This person seemed to send the message that they were not open to reading the Bible any differently than the ideas that they had already formulated. From the conclusions that the chart came to, it was evident that if you didn’t agree with them, then you fit into a certain category or type of person. I wanted to respond with, “Wait a minute, is this fair? Where is your evidence? How is this different than the worst of internet memes?” But then I realized that as soon as I say something against this diagram, I fit instantly into the categories that they had created for someone like me. To be fair, I wish that I could talk to this person and find out more before I fit them into a category, which I realize I’m dangerously close to doing.

When we make a practice of fitting people into categories, it’s not surprising that we would do this to God as well. But this isn’t a liberal or conservative problem, it’s a human one. We take what we wish were true about the world based on our desires or the desires of someone close to us and then find a way to put God into a category that agrees with our thinking. This is a terrible hermeneutic, of which I am guilty. God’s word is meant to shape us instead of us shaping God’s word.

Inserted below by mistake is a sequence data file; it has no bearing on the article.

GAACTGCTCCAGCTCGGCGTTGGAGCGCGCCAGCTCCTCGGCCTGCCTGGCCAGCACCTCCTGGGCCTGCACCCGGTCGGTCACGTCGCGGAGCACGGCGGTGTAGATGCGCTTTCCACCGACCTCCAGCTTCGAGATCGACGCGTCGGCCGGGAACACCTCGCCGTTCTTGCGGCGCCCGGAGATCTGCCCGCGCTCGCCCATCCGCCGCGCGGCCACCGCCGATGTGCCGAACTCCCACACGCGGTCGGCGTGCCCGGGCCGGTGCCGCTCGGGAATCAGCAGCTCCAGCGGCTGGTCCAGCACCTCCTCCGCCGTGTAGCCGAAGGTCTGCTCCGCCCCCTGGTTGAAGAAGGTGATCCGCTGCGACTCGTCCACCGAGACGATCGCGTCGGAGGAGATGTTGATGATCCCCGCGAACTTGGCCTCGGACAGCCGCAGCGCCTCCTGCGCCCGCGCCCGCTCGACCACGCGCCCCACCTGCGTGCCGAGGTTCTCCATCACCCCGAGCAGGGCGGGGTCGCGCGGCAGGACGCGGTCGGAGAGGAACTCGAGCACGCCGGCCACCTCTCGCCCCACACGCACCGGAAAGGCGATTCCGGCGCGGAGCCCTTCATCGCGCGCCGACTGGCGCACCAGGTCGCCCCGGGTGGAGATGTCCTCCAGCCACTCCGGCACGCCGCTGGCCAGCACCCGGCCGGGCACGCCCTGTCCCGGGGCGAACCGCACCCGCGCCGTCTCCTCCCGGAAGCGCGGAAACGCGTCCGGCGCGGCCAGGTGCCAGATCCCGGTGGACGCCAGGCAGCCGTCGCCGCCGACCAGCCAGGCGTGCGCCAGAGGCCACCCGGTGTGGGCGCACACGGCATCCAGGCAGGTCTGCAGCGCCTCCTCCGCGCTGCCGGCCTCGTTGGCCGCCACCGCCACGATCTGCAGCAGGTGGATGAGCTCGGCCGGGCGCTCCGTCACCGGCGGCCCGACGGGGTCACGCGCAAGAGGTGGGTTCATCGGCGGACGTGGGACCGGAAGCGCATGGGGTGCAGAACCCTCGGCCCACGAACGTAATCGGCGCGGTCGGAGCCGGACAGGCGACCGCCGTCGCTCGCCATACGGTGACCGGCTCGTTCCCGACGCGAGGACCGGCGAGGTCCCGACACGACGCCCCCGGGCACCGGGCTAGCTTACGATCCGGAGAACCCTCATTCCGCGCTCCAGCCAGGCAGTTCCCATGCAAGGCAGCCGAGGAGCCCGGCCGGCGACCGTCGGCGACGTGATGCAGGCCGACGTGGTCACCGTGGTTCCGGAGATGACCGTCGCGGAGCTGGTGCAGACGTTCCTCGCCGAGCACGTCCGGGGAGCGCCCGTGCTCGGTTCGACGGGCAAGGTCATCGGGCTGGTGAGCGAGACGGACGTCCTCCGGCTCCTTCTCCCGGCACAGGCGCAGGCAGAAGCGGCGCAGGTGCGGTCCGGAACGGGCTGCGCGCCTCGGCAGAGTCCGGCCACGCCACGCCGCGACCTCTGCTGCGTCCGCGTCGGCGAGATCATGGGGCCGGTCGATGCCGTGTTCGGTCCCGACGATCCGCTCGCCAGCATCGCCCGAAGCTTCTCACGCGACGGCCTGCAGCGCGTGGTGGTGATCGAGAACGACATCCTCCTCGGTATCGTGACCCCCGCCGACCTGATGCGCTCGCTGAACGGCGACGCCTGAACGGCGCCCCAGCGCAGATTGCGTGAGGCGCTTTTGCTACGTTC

But what if it’s a hard passage or what if we disagree with what God is teaching us? Instead of assuming an answer here (since I’ve already assumed the question) it might be helpful to address a posture we ought to pursue before we ever come to the scriptures.

We aren’t God.

You, me, us, we aren’t God. No matter how we feel about the world, no matter how we “wish” things could be (I wish that I could eat a carton of moose tracks without consequence but that’s just not how the universe works) we aren’t God. We don’t get to decide what is right, just, holy, pure, true and what is sinful. God does. The only way that we’re ever to become fully free in our humanity is to become fully bound to our Creator.